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Thread Like Summary
67galaxie, ClapperZapper, HomelessjOe, Imperdix, MD2, Stanton Hillis
Total Likes: 10
Original Post (Thread Starter)
#592074 02/13/2021 5:45 PM
by Joe Wood
Joe Wood
This is the most beautiful and graceful hammer I have ever seen. From a Williams & Powell of Liverpool about 1872. Try to imagine these identical twins were carved out of a block of steel or a rough forging by a craftsman without blueprints, only his lifetime skills, saws, files, and chisels. And an incredible knowledge of the Golden Mean and Rococo scroll.

[Linked Image from jpgbox.com]
Liked Replies
by 28 gauge shooter
28 gauge shooter
Img https://hosting.photobucket.com/alb...;height=278&fit=bounds&crop=fill img
28 gauge
1 member likes this
by bsteele
bsteele
Here’s a Pape 10 bore from around 1873:

[Linked Image from jpgbox.com][/URL
1 member likes this
by Steve Nash
Steve Nash
This is a repeat from the pinfire game gun thread (have a look, if you haven't seen it), but it is a good look at a bevy of hammers from the late 1850s to the late 1860s... Remarkable what can be done with metal files and talent.

[Linked Image from i.imgur.com]
[Linked Image from i.imgur.com]
[Linked Image from i.imgur.com]
[Linked Image from i.imgur.com]
[Linked Image from i.imgur.com]
[Linked Image from i.imgur.com]

1. Barnett
2. Birkett & Allan
3. The Breech Loading Armoury Company (Limited)
4. John Blanch
5. John Blissett
6. Boss & Co.
7. Joseph Braddell & Son
8. Dougall
9. Cogswell & Harrison
10. James Bott
11. James Erskine
12. Boss & Co.
13. Benjamin Woodward & Sons
14. Masu Brothers
15. Henry Adkin
16. John Blissett
17. George Fuller
18. Frederick Gates
19. W. W. Greener
20. Hambling
21. Harris Holland
22. Harris Holland
23. John William Hunt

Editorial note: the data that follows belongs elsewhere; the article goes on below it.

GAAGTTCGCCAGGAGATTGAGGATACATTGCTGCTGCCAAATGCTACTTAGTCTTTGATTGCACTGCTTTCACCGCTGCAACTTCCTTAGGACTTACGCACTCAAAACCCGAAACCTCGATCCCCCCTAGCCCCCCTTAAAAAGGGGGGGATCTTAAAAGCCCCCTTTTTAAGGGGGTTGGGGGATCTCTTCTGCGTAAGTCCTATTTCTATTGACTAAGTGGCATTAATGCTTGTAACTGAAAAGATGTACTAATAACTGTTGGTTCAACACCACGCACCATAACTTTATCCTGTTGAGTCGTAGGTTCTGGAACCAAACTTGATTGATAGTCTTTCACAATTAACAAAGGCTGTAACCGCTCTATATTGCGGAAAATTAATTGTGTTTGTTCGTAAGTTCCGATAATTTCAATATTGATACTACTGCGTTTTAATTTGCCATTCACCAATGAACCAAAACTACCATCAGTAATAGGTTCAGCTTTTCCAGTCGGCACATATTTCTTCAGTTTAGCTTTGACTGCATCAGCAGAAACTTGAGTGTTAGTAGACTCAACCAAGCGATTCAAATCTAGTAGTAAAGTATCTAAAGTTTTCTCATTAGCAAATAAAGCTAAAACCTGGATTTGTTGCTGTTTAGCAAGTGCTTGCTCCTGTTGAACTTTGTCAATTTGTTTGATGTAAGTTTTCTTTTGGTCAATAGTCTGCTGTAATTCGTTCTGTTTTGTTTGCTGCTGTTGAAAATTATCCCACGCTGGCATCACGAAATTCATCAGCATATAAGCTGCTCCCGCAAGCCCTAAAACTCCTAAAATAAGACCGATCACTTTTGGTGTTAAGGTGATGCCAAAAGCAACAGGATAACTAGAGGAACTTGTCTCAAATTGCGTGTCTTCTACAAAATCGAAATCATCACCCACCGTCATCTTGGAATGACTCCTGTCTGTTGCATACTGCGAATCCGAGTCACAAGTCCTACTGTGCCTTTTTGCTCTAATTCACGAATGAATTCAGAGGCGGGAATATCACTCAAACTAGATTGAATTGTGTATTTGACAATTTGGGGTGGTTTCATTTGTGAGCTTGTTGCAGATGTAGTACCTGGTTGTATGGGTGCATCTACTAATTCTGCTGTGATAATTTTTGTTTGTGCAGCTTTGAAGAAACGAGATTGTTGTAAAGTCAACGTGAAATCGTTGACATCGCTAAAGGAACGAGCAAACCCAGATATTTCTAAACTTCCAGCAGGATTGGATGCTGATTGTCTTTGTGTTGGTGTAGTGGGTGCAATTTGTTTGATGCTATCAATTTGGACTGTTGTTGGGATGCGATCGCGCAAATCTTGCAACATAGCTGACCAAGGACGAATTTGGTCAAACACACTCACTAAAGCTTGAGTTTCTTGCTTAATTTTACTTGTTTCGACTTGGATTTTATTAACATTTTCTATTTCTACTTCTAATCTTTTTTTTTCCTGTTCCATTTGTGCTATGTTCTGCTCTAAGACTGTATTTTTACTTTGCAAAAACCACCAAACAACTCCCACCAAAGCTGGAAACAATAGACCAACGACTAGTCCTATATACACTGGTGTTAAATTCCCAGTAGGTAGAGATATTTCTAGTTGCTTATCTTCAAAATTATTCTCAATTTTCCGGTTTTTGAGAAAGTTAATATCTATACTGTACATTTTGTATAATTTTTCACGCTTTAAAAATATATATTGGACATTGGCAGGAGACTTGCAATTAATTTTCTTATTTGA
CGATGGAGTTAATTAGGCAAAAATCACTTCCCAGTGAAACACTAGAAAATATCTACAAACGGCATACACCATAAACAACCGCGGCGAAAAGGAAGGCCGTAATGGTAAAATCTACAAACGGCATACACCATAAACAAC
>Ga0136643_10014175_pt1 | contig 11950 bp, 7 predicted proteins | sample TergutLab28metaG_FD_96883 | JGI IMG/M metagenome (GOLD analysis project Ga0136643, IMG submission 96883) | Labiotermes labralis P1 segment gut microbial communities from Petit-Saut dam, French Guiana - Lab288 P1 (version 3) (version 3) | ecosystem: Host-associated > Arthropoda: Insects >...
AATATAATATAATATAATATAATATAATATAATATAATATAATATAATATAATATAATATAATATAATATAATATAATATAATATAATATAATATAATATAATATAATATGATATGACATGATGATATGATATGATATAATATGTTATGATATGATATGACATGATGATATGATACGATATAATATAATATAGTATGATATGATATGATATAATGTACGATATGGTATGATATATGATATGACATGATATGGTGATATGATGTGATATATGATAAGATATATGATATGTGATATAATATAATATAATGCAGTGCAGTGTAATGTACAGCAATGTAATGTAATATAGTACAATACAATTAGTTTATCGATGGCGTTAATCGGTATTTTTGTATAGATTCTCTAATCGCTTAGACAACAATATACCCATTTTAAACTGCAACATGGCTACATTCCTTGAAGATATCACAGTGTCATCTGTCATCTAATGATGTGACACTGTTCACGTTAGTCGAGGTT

24. Jeffrey
25. Joseph Lang
26. Masu Brothers
27. William Moore
28. Charles Frederick Niebour
29. Parker, Field & Sons
30. Edward Paton
31. William Powell
32. Fedele Primavesi
33. Schofield, Goodman & Sons
34. W & C Scott & Son
35. Hugh Snowie
36. Thomas Julian Watkins
37. Robert Watmough
38. Philip Webley & Son
39. Westley Richards
40. Westley Richards
41. James Woodward
42. Unknown
43. Unknown
44. Unknown
45. Châlet, Père et Fils
46. Jean-Baptiste Rongé et Fils
47. August Gottlieb Schüler, Maximilien Nicolas Colleye action
48. Boss & Co.
1 member likes this
by JBLondon
JBLondon
Very nice, Joe.
Will add some hammers to keep it going. Next, we should sing the praise of remarkable fences.
[Linked Image from i.imgur.com]
[Linked Image from i.imgur.com]
[Linked Image from i.imgur.com]
[Linked Image from i.imgur.com]
[Linked Image from i.imgur.com]
[Linked Image from i.imgur.com]
[Linked Image from i.imgur.com]
1 member likes this
by Tamid
Tamid
Daryl, your Tonks looks very similar to a WC 'Scott Victoria grade that I have.

[Linked Image from i.postimg.cc]
1 member likes this
by Joe Wood
Joe Wood
Posted for Stan(ton) Hillis:

From an America San Giorgio. Nothing cast here, just fabulous sculpting with hand tools and an artists eye. A bit of Gothic design here? Reminds me a bit of gargoyles.

[Linked Image from jpgbox.com]
1 member likes this
by Daryl Hallquist
Daryl Hallquist
Hard to find Wilkes Barre.

[Linked Image from i.imgur.com]
1 member likes this
by Steve Nash
Steve Nash
The S shape of hammers might be a carry-over from the friction flintlock hammer, with its circular arc to scrape flint against steel; the percussion hammer appears to have been designed to hit an angled nipple square on with the most force; the pinfire hammer had to perform an awkward arc to drive a pin downward; and the centrefire hammer was more of a return to the angled hit of the percussion nipple, with a striker instead. Noseless hammers could hit a striker more in line with the barrel which, while sufficient for the task, might not deliver as hard a blow as the slightly longer arc of the angled striker? A physicist and mathematician might provide a better answer.

One thing, the tighter S shape, angled thumb pieces, and lower positioning of the tumbler vis-à-vis the line of the barrel on later hammerguns means that when the hammers are fully cocked, they are out of the line of sight. The other extreme are pinfire hammers which, when cocked, offer a sight picture resembling rugby goal posts!

One thing that is remarkable on so many of the centrefire hammers pictured above is the retention, though highly stylized, of the percussion-era 'cap guards' on the hammer noses designed to keep flying bits of copper cap away from the shooter, a good example of skeuomorphism.

As posts without pictures are dull, here are Lancaster early centrefire hammers of the noseless variety, dated 1858.

[Linked Image from i.imgur.com]
1 member likes this

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